Why the bustling streets of Maxis’ latest SimCity promise to be more social than ever


The social and mobile space has seen a profusion of building sim titles of late, making the pace of construction in Dubai seem almost lackadaisical by comparison. Farms, cities, diners, towers, airlines, even game studios: if you can name it, there’s probably a sim themed around managing it. The genre is perfect for dipping in and out of at regular intervals to tinker with and observe the pocket-sized world you’ve set in motion.

We get the sense Maxis has looked on wistfully from the sidelines as this flowering has occurred, eager to get back into the city-planning game and apply some of the emerging social gaming trends to the sort of robust simulations it helped to construct in the first place. The online facets of SimCity surfacing in recent announcements would seem to bear this impression out.

A new feature called SimCity World will serve as the social hub for your game, hosting your friends list and showing which friends are online at any given time. CityLog, meanwhile, will function in a similar fashion to Facebook’s news feed, showing what your friends have been up to lately.

Competition has been a driving force behind the growth of civilisation for ages, and SimCity will be no different. Global and friend-focused leaderboards will show you how you stack up against other community members in categories such as population, city cleanliness, crime level, and so on. Maxis will also serve up dynamic challenges on a regular basis, which may be cooperative or competitive in nature. Perhaps players will need to work together to create 10 million new jobs, or regions will be asked to compete to see which can boost its population by one million residents in the shortest time.

Another new feature involves city specialisation. Don’t feel like building a generic metropolis? Now you can specialise to become a coal city, a tourist city, or any number of other options. And the choices you make in your city will ripple out and affect the world around you. If your coal city is dumping huge amounts of pollution into the air, then that might adversely impact on neighbouring cities, depending on the wind pattern. The economic life of your city will be much more dynamic, too, since a global market will influence the prices of goods.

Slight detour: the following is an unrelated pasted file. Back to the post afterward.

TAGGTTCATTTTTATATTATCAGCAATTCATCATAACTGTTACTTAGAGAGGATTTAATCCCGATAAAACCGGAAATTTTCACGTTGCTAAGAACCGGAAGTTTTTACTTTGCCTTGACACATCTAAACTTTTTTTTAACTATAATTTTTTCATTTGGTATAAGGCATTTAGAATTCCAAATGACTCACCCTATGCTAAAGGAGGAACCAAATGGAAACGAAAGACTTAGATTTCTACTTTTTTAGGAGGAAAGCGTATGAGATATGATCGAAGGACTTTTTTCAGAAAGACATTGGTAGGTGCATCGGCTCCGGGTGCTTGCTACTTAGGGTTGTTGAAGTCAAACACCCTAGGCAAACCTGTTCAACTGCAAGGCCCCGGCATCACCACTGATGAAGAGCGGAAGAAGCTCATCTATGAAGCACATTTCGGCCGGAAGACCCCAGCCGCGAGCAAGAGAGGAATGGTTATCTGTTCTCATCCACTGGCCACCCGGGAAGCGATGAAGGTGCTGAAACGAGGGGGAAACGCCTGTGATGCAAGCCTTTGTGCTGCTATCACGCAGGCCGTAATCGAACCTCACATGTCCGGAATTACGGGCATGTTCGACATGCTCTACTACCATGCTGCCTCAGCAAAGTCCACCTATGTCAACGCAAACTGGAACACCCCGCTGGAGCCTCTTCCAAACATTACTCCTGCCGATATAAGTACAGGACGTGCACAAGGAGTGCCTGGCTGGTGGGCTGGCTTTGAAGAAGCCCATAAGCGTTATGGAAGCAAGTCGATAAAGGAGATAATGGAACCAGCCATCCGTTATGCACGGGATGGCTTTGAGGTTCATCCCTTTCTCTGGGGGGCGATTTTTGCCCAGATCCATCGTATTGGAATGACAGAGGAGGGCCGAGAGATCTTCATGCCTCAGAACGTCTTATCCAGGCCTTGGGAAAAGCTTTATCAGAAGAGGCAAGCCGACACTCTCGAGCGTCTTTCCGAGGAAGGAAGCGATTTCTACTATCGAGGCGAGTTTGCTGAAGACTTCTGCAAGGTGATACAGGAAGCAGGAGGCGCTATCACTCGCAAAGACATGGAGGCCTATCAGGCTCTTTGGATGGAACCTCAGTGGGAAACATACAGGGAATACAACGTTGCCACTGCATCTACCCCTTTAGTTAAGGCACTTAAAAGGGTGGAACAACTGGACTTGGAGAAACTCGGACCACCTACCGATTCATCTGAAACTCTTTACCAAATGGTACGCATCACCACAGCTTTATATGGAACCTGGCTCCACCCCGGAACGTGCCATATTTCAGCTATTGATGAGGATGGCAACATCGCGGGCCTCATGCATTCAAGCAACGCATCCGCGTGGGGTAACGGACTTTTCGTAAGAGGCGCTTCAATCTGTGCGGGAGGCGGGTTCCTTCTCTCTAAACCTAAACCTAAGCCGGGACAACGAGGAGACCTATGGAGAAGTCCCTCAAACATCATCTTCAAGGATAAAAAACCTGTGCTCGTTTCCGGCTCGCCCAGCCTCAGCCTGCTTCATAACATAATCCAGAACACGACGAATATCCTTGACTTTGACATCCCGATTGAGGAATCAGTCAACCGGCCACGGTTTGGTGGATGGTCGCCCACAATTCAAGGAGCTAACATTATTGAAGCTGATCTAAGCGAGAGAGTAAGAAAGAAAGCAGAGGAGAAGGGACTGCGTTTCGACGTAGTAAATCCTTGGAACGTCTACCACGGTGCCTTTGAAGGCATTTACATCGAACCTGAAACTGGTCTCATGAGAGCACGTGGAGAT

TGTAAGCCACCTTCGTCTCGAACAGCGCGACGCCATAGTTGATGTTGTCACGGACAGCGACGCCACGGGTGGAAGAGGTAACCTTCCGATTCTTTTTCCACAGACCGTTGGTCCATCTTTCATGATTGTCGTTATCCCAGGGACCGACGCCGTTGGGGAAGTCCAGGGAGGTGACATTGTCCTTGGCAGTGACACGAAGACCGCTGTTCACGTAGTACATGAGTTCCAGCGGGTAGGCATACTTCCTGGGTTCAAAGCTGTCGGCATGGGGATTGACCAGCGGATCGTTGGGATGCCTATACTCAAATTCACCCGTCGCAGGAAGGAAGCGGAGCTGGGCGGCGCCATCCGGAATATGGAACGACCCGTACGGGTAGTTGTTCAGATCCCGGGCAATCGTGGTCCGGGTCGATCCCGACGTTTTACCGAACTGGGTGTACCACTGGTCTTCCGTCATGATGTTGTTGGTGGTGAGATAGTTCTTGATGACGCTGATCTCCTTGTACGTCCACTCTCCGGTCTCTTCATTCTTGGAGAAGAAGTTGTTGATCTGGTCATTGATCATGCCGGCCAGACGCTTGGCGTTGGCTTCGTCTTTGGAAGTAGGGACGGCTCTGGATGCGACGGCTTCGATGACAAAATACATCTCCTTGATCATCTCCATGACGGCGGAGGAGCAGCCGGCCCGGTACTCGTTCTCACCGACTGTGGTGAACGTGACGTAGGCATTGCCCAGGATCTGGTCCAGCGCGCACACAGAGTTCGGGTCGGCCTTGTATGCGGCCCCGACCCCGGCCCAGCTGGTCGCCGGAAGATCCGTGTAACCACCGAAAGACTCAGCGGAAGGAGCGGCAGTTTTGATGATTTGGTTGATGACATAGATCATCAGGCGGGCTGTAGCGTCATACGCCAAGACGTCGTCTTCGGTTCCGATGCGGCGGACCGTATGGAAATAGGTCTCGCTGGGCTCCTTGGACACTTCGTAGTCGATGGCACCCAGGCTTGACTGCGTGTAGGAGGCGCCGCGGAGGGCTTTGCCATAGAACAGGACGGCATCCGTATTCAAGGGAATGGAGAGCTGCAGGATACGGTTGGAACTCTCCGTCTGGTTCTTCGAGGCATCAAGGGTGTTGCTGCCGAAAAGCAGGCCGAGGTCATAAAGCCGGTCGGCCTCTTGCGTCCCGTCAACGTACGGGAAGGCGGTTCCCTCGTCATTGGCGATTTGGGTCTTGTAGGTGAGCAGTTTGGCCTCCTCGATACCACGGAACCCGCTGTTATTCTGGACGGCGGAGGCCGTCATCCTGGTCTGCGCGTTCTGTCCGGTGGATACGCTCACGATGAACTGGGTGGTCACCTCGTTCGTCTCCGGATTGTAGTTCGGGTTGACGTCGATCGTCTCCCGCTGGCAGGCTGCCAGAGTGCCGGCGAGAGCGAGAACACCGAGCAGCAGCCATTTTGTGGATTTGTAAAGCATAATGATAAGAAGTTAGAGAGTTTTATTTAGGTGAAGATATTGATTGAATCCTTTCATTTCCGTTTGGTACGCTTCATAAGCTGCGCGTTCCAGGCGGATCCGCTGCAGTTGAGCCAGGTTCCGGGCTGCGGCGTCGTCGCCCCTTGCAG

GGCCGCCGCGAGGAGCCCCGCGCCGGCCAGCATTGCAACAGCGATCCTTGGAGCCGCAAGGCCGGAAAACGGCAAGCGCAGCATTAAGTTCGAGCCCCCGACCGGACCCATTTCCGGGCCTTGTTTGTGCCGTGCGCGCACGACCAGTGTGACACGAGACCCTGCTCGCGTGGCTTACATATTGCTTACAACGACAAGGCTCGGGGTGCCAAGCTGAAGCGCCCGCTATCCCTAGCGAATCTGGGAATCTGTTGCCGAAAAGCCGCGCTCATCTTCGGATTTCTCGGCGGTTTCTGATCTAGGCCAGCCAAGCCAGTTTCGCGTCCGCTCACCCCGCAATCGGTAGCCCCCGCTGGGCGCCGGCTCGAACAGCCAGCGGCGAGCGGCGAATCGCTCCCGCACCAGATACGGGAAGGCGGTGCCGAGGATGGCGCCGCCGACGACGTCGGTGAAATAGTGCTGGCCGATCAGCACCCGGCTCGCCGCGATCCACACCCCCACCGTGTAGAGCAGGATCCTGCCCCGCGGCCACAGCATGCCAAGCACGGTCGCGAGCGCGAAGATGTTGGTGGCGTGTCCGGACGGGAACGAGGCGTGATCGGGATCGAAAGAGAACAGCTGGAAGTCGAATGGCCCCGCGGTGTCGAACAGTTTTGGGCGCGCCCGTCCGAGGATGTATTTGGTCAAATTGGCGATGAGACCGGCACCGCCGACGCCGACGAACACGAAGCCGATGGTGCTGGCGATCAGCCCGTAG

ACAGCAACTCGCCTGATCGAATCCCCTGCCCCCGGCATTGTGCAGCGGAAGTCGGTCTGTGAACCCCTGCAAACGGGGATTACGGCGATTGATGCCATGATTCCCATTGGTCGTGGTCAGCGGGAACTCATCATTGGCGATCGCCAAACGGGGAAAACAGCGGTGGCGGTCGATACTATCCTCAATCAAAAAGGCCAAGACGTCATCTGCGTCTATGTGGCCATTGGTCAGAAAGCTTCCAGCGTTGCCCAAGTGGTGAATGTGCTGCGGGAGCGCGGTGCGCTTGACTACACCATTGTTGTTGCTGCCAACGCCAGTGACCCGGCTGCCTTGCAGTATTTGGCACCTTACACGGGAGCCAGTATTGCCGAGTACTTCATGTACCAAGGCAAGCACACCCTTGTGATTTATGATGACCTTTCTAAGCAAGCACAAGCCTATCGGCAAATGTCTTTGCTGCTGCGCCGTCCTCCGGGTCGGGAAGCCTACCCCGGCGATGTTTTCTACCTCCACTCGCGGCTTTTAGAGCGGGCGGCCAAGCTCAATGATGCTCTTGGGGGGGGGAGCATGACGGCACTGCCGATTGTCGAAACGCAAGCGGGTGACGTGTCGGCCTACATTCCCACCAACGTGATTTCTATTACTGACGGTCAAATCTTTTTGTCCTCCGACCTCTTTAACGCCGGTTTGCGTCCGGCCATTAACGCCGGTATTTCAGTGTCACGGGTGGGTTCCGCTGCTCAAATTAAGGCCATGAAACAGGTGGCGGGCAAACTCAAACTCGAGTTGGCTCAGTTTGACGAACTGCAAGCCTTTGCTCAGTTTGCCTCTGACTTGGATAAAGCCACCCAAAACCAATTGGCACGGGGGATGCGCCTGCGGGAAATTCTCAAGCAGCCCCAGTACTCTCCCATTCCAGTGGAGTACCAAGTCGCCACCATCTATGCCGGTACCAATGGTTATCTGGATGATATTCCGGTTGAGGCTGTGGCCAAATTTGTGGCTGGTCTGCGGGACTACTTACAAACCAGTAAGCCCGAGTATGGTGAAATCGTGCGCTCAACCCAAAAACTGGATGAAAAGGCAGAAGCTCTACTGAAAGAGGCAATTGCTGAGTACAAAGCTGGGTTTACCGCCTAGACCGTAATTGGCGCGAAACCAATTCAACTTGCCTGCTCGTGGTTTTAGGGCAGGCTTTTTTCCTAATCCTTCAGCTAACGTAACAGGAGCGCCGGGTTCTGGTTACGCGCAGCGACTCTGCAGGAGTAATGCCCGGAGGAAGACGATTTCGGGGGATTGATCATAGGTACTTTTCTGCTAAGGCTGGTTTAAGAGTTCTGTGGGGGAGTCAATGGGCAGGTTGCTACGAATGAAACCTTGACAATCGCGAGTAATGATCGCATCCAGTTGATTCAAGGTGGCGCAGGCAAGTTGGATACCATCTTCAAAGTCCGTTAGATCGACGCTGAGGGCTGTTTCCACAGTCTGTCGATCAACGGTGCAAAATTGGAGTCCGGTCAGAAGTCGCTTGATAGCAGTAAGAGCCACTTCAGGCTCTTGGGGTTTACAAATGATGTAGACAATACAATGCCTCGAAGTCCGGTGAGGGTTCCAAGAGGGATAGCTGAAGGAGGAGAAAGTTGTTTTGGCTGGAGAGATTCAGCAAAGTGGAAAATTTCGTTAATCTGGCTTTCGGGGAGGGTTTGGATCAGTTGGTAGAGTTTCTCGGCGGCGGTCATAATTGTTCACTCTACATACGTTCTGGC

During a brief hands-on, we’re able to get a sense of how it feels to set a new SimCity metropolis in motion. We click and drag a road to connect our city to a nearby highway so that residents can move in. We turn on a power station and watch as tiny globules of energy begin to flow along our grid lines to the surrounding houses and business. We demolish derelict buildings, and grin as the animation shows them crumbling to the ground. Every piece of feedback – scaling up from the sound design and animations to the overall behaviour of the city – offers players a steady dopamine drip, and a palpable sensation of progress.

You can still toggle the speed of the simulation between three levels – Turtle, Gazelle and Cheetah – depending on your taste. But now clicking on a random car motoring down the road causes a little speech bubble to pop up: “Couldn’t find food for baby. Driving home.” These little glimpses of the human experience playing out makes the reality unfolding feel less plasticine and contrived than previous SimCity entries. Or rather, it didn’t feel contrived until a scripted meteor strike brings our city and demo to an untimely end. At least we don’t have to worry about that crime problem any more.